Andre Little sued the city of Richmond, California, after Officer Kristopher Tong pointed a Taser at his groin and fired the stun gun at his scrotum.
Little said the officer approached him while he was waiting for a train and asked if the teen was associated with another group of teens who’d been “detained for questioning.”
The suit claims Little told him he was not part of the group, so the officer asked him to move to another spot on the station platform.
Little refused, the complaint says, and the officer grabbed him by the wrists and wrestled him to the ground with another officer.
The teen said he began screaming for the officers to let him go because they had the wrong guy, but Little said Tong pulled out the Taser and pointed it at his head.
After Little pushed the Taser away, he said Tong pointed the stun gun at his groin.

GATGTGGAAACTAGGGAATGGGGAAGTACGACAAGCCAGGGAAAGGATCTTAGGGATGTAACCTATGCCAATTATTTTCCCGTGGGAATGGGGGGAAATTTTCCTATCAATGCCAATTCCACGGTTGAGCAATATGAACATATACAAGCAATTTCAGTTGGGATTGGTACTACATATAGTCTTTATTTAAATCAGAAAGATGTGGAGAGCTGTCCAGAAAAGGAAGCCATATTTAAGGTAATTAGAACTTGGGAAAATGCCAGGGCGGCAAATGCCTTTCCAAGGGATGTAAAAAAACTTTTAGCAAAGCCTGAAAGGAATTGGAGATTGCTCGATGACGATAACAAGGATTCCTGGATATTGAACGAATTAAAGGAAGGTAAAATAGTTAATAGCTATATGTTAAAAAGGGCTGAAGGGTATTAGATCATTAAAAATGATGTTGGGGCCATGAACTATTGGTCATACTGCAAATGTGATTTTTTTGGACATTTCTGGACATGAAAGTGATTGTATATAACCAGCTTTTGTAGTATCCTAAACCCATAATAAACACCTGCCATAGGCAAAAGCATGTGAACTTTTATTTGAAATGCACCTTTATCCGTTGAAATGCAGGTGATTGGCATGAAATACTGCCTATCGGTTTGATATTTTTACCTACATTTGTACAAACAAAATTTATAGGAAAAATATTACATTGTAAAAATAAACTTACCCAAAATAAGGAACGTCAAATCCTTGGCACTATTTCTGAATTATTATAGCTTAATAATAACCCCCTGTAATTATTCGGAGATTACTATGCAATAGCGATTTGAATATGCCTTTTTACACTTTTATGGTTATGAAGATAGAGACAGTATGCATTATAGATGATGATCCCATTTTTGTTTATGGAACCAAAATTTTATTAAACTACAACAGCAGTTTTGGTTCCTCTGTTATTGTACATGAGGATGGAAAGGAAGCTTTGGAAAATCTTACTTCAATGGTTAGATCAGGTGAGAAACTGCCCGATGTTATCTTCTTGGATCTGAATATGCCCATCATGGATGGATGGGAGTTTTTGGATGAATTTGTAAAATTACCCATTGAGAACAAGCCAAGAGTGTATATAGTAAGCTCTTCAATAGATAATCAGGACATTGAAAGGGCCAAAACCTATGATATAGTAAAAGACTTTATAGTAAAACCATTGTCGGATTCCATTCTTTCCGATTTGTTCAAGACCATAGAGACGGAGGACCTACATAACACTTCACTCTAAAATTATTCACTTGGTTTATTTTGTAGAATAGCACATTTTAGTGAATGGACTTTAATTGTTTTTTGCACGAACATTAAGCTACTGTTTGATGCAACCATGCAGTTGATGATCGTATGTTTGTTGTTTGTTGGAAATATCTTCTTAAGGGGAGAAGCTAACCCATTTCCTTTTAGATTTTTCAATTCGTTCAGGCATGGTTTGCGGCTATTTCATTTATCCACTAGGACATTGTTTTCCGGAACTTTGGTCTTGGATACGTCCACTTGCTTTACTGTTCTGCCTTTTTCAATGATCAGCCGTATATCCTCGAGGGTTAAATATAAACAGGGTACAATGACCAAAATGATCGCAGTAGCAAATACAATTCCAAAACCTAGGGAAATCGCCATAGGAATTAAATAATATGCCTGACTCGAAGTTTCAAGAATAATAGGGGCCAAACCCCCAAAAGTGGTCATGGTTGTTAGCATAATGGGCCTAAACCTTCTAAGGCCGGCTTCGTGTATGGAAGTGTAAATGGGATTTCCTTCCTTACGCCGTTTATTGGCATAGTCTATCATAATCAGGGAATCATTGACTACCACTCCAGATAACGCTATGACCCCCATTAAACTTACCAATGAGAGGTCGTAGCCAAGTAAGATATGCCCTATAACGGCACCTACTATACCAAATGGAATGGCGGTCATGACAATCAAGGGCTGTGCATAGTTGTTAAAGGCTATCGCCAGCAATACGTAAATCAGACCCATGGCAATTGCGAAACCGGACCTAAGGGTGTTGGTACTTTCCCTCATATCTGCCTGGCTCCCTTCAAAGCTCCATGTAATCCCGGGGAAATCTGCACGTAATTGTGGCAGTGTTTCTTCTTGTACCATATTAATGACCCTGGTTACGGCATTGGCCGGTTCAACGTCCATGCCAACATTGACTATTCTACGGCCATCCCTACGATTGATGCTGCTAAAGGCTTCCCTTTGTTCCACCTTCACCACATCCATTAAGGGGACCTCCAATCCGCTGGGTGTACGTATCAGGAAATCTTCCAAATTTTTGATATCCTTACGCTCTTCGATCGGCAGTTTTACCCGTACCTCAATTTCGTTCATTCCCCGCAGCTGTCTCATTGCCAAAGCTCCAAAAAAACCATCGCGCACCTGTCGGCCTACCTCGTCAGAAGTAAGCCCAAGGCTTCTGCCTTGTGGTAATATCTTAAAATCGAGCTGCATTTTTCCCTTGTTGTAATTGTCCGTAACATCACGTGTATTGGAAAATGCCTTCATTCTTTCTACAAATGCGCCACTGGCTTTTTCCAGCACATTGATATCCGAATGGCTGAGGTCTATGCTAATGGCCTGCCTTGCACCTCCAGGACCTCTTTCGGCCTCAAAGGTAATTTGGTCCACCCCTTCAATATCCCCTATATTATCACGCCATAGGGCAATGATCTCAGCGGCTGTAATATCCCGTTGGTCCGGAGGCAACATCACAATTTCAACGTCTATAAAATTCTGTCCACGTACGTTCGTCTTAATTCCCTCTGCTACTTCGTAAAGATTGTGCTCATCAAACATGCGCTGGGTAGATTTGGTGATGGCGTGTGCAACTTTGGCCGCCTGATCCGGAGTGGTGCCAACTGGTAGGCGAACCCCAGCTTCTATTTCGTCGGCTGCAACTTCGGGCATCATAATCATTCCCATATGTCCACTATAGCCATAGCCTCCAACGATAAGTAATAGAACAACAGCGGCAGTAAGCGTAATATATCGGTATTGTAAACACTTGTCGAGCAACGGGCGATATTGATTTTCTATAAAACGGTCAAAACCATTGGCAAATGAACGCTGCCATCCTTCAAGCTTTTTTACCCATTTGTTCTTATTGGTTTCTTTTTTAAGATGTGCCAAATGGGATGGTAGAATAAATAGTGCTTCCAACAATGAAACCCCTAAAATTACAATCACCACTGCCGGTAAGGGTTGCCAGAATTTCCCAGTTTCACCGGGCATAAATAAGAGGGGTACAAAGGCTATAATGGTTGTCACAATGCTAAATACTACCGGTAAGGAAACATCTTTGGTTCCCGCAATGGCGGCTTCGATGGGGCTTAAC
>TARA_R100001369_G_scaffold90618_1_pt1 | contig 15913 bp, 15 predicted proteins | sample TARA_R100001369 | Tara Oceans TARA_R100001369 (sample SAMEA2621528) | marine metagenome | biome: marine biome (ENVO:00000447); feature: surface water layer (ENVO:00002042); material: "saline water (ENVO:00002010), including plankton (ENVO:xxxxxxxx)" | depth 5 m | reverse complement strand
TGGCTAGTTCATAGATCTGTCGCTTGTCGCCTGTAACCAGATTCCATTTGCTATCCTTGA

The teen said he began screaming, “Don’t Tase me bro! Please don’t Tase me in the balls! You don’t have to do this!”
But the suit claims Tong did so, anyway, striking him in the scrotum.
The officers then placed Tong on his stomach and fired the stun gun at his back, the suit claims.
“The officers finally stopped the attack when the Taser dart became lodged in [Little's] back,” the lawsuit states.
U.S. District Judge Jacqueline Scott Corley ruled that Little failed to prove the officer singled him out or acted out of racial animus, but the judge said he could amend his complaint to address her questions about the teen’s location in relation to the previously detained teens.
“If it can be plausibly inferred that Tong approached Little and questioned him about his association with the detained African-American men because Little is also African-American, such racial animus provides the further plausible inference that Tong’s actions occurring in close temporal proximity — ordering Little to move down the platform and the use of force — were also motivated by racial animus,” Corley wrote.
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